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Namibia humiliated by Botswana in Women U20 World Cup qualifier first leg

Namibia humiliated by Botswana in Women U20 World Cup qualifier first leg

Namibia suffered a heavy 7 – 0 defeat against Botswana on Sunday afternoon at the Sam Nujoma Stadium in their 2020 FIFA Women U20 World Cup Qualifiers first leg.

Coach Mamie Kasaona had only a week to prepare for the match and the afternoon got off to a bad start as Sharon Katamila scored and own goal inside the first minute and it was then a quick brace from Botswana striker Mitchell Abueng before Oratile Rathari rattled the net to make it 4-0 before halftime.

Abueng scored her third of the match on 56 minutes and the scored her fourth on 71 minutes and if that was enough Gloria Pilane got in the act too with the seventh of the match.

Namibia now has to regroup and prepare for the second leg match at Botswana later this month with so much pride to play for.

The Young Gladiators line up against Botswana was as follows; Meagan Schuster, Albertina Aludhilu, Veronica April, Shanice Daries, Chanteline Engelbrecht, Tjamunene Ndjavera, Soini Sheenya, Vijakura Tjingaete, Julia Rutjindo, Sharon Katamila and Muhinatjo Hanavi.


About The Author

Sport Contributor

The Economist does not have a dedicated sport reporter. This designation is used for several contributors who want their sport stories in the Economist. Experience has taught us that companies usually want their sport sponsorships published prominently, being the reason for a sports category. It now also carries general sport items but only those with direct Namibian relevance. - Ed.

Following reverse listing, public can now acquire shareholding in Paratus Namibia


20 February 2020, Windhoek, Namibia: Paratus Namibia Holdings (PNH) was founded as Nimbus Infrastructure Limited (“Nimbus”), Namibia’s first Capital Pool Company listed on the Namibian Stock Exchange (“NSX”).

Although targeting an initial capital raising of N$300 million, Nimbus nonetheless managed to secure funding to the value of N$98 million through its CPC listing. With a mandate to invest in ICT infrastructure in sub-Sahara Africa, it concluded management agreements with financial partner Cirrus and technology partner, Paratus Telecommunications (Pty) Ltd (“Paratus Namibia”).

Paratus Namibia Managing Director, Andrew Hall

Its first investment was placed in Paratus Namibia, a fully licensed communications operator in Namibia under regulation of the Communications Regulatory Authority of Namibia (CRAN). Nimbus has since been able to increase its capital asset base to close to N$500 million over the past two years.

In order to streamline further investment and to avoid duplicating potential ICT projects in the market between Nimbus and Paratus Namibia, it was decided to consolidate the operations.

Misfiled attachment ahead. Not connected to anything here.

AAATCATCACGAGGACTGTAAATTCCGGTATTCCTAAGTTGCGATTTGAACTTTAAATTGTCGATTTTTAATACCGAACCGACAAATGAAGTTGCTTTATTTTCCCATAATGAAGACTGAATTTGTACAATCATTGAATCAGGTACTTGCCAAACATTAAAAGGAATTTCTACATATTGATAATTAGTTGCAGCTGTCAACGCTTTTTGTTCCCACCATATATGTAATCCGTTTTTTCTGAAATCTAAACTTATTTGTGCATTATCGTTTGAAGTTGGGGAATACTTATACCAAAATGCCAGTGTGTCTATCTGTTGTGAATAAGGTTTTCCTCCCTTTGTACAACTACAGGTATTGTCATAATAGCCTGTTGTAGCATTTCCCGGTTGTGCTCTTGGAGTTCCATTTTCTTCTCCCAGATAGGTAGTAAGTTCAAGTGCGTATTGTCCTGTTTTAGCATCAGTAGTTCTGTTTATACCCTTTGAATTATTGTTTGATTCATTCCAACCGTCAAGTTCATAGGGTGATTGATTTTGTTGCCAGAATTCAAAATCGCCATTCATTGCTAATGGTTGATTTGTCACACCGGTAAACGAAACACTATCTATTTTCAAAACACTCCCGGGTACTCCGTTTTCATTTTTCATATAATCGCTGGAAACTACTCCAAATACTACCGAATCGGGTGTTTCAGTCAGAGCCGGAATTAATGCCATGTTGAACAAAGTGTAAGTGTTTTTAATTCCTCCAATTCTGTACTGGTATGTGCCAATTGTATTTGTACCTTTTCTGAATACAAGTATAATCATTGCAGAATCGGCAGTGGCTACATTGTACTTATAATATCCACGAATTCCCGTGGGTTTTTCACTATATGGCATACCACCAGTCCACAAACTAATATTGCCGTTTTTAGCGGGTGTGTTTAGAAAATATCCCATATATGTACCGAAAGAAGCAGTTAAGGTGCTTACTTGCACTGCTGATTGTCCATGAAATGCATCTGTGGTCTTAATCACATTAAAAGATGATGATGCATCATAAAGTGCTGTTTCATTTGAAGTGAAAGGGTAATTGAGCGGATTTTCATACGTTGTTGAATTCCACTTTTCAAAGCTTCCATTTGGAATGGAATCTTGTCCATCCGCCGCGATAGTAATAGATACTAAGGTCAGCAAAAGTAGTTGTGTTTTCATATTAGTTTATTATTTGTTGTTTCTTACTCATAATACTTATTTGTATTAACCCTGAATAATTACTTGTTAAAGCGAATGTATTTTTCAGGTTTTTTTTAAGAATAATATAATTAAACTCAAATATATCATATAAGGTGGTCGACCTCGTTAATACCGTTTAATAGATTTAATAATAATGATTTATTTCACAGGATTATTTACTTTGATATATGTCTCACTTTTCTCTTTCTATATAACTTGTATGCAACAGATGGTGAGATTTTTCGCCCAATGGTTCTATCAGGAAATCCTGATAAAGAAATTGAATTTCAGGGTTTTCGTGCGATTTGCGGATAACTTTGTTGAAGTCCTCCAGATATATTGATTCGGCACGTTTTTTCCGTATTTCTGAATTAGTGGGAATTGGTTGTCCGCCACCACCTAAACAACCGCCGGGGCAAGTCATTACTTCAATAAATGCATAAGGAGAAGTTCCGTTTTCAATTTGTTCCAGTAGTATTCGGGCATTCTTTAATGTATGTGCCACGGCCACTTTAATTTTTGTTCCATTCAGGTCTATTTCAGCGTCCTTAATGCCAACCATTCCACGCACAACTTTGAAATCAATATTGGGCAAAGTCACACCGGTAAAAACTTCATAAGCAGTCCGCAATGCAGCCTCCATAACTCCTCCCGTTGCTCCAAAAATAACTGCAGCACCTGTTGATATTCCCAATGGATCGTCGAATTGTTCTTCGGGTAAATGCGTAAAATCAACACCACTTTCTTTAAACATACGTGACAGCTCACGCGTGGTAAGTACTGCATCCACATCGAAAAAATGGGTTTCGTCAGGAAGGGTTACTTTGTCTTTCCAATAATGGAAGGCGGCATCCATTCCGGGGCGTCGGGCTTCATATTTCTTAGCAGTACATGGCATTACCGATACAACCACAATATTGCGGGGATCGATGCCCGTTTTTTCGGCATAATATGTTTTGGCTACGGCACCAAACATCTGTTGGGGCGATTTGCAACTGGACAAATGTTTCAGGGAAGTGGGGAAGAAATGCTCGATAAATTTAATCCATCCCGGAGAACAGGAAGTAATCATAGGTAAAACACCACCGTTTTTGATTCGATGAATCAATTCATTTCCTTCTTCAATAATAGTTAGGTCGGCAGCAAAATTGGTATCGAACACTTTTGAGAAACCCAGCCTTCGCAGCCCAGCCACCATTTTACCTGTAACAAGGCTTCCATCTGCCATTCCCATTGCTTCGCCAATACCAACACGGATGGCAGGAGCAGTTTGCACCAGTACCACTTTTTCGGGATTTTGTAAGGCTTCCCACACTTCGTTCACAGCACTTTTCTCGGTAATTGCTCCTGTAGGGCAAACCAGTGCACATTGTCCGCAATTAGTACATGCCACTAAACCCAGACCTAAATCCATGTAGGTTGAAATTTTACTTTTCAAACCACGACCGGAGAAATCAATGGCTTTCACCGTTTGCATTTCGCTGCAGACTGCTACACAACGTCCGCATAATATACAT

Publishing various circulars to shareholders, Nimbus took up a 100% shareholding stake in Paratus Namibia in 2019 and proceeded to apply to have its name changed to Paratus Namibia Holdings with a consolidated board structure to ensure streamlined operations between the capital holdings and the operational arm of the business.

This transaction was approved by the Competitions Commission as well as CRAN, following all the relevant regulatory approvals as well as the necessary requirements in terms of corporate governance structures.

Paratus Namibia has evolved as a fully comprehensive communications operator in Namibia and operates as the head office of the Paratus Group in Africa. Paratus has established a pan-African footprint with operations in six African countries, being: Angola, Botswana, Mozambique, Namibia, South Africa and Zambia.

The group has achieved many successes over the years of which more recently includes the building of the Trans-Kalahari Fibre (TKF) project, which connects from the West Africa Cable System (WACS) eastward through Namibia to Botswana and onward to Johannesburg. The TKF also extends northward through Zambia to connect to Dar es Salaam in Tanzania, which made Paratus the first operator to connect the west and east coast of Africa under one Autonomous System Number (ASN).

This means that Paratus is now “exporting” internet capacity to landlocked countries such as Zambia, Botswana, the DRC with more countries to be targeted, and through its extensive African network, Paratus is well-positioned to expand the network even further into emerging ICT territories.

PNH as a fully-listed entity on the NSX, is therefore now the 100% shareholder of Paratus Namibia thereby becoming a public company. PNH is ready to invest in the future of the ICT environment in Namibia. The public is therefore invited and welcome to acquire shares in Paratus Namibia Holdings by speaking to a local stockbroker registered with the NSX. The future is bright, and the opportunities are endless.